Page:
- Be Helpful – Don’t forget the objectives you wrote down, and don’t forget to signal to the recipient that you intend to be helpful.
- Give Immediate Feedback – Feedback has a short half-life. We lose details and resolve as time wears on. Give your feedback right away.
- Give Feedback In Person – So much of communication is nonverbal, which means so much is lost in email or even on the telephone. Try your best to do it in person to make sure everything is being communicated.
- Praise in Public, Criticize in Private – It’s hard enough for people to hear criticism – be sure to grant them the courtesy of delivering it in private. Praise in public both for recognition and learning.
- Don’t Personalize – Be careful not to give feedback about unchangeable attributes, such as intelligence. Give feedback on behaviors and results instead of using phrases such as “You’re a genius!” or “You’re wrong.”
Here’s how this might play out:
“Alaina, I have some feedback for you that I I’d like to give in an effort to be helpful. Would you like to hear that feedback?”
“Yes.” (if they say no, that’s a whole ‘nother thing 🙂 )
“Cool. Well, here’s what I think and I’d be interested to hear what you think. I think that when you did behavior x, y, z, it affected the team in a, b, c (negative) ways. Here’s my rationale: reason 1, 2, 3.
What do you think about that?”
…and then shut up and listen with the intent to understand, not to interrupt or cross-examine. Alaina might react emotionally. She might come back at you with “well, what about your big misstep?”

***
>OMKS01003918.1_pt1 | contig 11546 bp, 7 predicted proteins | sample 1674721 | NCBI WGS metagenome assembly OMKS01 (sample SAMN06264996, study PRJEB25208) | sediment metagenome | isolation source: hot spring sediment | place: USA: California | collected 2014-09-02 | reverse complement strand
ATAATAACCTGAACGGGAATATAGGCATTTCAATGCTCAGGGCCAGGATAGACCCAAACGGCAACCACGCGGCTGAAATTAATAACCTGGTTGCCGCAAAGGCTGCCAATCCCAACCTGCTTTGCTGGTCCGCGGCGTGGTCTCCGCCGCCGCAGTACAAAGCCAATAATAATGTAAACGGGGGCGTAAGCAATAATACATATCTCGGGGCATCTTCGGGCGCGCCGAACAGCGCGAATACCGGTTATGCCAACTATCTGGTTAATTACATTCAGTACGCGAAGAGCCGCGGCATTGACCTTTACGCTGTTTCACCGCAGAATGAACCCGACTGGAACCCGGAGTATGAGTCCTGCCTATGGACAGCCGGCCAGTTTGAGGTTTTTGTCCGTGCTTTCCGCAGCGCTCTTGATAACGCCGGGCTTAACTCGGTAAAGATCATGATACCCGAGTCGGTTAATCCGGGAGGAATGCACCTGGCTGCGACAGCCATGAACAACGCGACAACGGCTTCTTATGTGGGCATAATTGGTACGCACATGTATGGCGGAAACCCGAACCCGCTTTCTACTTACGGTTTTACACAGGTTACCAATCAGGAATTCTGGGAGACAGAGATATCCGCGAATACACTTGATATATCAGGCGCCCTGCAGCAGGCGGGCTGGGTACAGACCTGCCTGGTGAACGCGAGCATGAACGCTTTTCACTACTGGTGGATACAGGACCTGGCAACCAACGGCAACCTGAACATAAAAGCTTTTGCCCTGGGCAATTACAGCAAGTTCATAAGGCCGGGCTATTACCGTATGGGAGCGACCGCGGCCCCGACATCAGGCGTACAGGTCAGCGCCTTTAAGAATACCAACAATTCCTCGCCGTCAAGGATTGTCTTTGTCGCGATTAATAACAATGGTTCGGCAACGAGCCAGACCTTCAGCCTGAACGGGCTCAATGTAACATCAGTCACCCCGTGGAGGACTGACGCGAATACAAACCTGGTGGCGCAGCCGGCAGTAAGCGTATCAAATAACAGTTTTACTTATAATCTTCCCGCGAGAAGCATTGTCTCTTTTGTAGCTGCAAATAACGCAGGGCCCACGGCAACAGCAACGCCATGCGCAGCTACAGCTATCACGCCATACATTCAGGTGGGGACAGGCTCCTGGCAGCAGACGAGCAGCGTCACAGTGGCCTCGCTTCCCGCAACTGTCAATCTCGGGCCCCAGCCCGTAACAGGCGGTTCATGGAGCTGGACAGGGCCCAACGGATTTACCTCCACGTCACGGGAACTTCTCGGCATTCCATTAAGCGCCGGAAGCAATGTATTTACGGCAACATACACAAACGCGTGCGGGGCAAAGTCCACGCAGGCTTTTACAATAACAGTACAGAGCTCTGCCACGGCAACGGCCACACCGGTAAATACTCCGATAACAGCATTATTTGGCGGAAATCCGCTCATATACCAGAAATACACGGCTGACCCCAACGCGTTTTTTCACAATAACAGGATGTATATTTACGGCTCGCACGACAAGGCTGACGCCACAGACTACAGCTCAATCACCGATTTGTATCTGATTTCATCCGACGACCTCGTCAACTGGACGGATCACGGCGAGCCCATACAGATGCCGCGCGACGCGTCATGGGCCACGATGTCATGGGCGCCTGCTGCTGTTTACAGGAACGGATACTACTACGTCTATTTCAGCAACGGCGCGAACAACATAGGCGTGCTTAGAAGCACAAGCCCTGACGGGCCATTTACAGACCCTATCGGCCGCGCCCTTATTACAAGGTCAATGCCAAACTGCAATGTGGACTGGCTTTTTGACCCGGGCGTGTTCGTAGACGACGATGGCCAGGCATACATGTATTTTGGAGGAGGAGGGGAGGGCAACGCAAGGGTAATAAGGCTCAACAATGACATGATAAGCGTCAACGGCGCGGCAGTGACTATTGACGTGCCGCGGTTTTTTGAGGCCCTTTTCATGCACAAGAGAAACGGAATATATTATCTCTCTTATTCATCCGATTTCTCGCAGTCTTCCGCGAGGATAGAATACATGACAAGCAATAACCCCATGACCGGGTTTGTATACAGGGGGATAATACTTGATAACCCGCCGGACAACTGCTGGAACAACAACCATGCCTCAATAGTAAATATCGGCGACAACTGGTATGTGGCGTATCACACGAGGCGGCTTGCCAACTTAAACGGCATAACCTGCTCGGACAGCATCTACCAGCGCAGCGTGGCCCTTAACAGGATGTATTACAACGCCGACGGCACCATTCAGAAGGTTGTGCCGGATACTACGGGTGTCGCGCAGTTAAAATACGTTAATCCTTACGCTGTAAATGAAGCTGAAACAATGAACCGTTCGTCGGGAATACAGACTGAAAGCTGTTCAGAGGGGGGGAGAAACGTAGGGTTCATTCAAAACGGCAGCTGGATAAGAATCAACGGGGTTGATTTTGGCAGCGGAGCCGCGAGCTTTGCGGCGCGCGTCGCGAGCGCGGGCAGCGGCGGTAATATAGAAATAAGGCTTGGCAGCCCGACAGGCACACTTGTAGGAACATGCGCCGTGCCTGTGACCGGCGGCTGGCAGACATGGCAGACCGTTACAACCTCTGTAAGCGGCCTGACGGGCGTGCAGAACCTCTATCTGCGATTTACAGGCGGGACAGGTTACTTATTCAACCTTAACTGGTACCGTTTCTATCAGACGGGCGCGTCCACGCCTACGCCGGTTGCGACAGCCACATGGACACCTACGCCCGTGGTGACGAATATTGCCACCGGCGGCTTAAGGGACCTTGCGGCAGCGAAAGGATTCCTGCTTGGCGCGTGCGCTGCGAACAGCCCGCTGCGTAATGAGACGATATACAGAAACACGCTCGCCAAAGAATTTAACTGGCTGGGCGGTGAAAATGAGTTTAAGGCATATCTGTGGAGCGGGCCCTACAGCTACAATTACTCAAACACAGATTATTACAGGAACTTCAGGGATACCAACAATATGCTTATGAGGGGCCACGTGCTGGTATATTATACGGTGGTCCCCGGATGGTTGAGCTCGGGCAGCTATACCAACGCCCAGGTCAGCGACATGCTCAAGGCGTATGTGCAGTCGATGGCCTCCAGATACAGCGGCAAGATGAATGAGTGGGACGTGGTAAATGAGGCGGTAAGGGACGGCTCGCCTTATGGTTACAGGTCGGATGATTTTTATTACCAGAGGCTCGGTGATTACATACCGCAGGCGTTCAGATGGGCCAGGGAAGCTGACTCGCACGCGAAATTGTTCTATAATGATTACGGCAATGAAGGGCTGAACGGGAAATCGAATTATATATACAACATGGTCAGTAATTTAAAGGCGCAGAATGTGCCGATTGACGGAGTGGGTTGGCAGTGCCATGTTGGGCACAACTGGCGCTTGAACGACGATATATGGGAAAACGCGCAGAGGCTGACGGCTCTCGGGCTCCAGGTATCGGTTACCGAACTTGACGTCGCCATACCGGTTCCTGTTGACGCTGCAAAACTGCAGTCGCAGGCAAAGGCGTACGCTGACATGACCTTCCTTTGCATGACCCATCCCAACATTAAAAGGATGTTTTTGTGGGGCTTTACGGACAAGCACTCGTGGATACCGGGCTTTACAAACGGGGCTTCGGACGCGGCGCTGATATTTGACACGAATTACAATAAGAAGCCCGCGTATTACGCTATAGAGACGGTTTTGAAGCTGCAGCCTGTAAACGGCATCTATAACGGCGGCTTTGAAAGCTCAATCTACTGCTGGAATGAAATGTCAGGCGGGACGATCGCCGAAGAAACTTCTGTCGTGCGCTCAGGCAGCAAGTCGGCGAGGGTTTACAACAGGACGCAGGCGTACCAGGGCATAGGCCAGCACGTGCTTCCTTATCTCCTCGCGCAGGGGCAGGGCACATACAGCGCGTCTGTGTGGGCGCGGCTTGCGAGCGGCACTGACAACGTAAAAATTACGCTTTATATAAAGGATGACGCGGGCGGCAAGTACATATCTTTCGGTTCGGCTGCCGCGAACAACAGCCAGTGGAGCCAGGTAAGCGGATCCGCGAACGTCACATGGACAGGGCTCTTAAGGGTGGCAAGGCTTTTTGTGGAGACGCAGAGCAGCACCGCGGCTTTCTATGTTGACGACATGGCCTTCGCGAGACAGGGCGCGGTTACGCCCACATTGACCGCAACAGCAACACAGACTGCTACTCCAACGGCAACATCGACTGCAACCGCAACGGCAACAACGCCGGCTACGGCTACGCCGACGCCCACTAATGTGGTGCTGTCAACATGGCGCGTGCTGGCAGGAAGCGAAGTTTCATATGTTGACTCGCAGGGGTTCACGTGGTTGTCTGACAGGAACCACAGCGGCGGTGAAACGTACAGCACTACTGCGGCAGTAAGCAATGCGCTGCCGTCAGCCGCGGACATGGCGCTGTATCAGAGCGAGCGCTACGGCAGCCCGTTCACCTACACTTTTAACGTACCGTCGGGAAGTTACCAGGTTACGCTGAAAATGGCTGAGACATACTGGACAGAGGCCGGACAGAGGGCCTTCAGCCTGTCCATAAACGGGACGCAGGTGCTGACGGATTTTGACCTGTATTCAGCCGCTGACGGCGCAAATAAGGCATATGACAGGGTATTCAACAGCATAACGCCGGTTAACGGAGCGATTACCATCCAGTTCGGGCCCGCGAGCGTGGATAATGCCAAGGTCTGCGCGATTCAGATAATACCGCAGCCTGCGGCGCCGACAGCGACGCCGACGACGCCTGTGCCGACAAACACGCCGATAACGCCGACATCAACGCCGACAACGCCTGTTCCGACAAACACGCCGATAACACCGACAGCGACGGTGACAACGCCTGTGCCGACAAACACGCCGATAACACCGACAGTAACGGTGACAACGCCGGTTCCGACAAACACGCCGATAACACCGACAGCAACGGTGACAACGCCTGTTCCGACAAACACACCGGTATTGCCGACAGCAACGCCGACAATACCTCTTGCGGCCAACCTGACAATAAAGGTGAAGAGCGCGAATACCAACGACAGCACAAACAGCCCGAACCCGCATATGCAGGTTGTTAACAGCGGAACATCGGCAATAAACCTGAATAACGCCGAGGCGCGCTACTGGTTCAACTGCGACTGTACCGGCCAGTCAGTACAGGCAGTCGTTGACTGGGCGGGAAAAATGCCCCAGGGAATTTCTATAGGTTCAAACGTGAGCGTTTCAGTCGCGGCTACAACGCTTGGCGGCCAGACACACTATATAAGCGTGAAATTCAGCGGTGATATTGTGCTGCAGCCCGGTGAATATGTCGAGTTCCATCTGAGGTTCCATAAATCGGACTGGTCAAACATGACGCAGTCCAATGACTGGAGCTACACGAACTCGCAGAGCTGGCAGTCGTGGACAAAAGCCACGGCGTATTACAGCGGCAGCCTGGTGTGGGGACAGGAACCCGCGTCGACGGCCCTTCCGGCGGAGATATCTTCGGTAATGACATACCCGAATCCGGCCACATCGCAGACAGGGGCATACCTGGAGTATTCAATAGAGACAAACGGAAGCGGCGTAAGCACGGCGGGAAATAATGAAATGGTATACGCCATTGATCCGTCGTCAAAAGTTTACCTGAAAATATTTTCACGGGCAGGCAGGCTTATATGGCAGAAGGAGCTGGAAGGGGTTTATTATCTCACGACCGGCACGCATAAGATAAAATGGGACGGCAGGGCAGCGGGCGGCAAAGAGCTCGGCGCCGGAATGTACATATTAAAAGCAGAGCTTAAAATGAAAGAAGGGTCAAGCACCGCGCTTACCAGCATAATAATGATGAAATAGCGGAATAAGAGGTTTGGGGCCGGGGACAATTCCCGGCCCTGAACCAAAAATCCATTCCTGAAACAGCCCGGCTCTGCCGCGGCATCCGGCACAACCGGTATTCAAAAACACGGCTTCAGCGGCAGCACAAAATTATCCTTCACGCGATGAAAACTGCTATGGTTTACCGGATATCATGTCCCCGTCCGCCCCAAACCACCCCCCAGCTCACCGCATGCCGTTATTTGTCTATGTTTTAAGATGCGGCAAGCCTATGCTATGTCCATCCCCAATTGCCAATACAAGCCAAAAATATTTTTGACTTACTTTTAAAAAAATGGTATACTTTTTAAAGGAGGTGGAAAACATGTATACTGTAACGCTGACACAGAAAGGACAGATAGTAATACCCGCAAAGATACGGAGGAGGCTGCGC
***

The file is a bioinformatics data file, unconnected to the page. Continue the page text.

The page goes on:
At this point, you have to manage your own emotions and just listen. Check for understanding and make a note so you don’t forget, but then you need to get the conversation back on point “OK, Alaina, I hear that you think I made this big error. I want to hear more about that, and I promise we’ll talk that through – but for the moment I’d like to hear your thoughts on my original point about x, y, z impacting team in a, b, c ways. Do you have thoughts on that?”
Assuming Alaina gives you an interpretation of the facts, once again, you check for understanding, “So Alaina, I hear you saying that you think that behaviors x and y were the right call for d, e, and f reasons, but you agree that z was suboptimal? Do I have that right? What would you change?”
Next, focus on “how do you think we avoid z in the future?” Again, listen with the intent to understand and not to interrupt or cross-examine. This puts you and Alaina on a joint problem-solving path and hopefully helps to move her out of her emotional reaction.
Then, don’t forget to circle back and let Alaina give you her feedback that you wrote down earlier. 🙂
I covered a lot of ground here, and I hope this helps!
Good luck and keep me posted on when you put this into practice.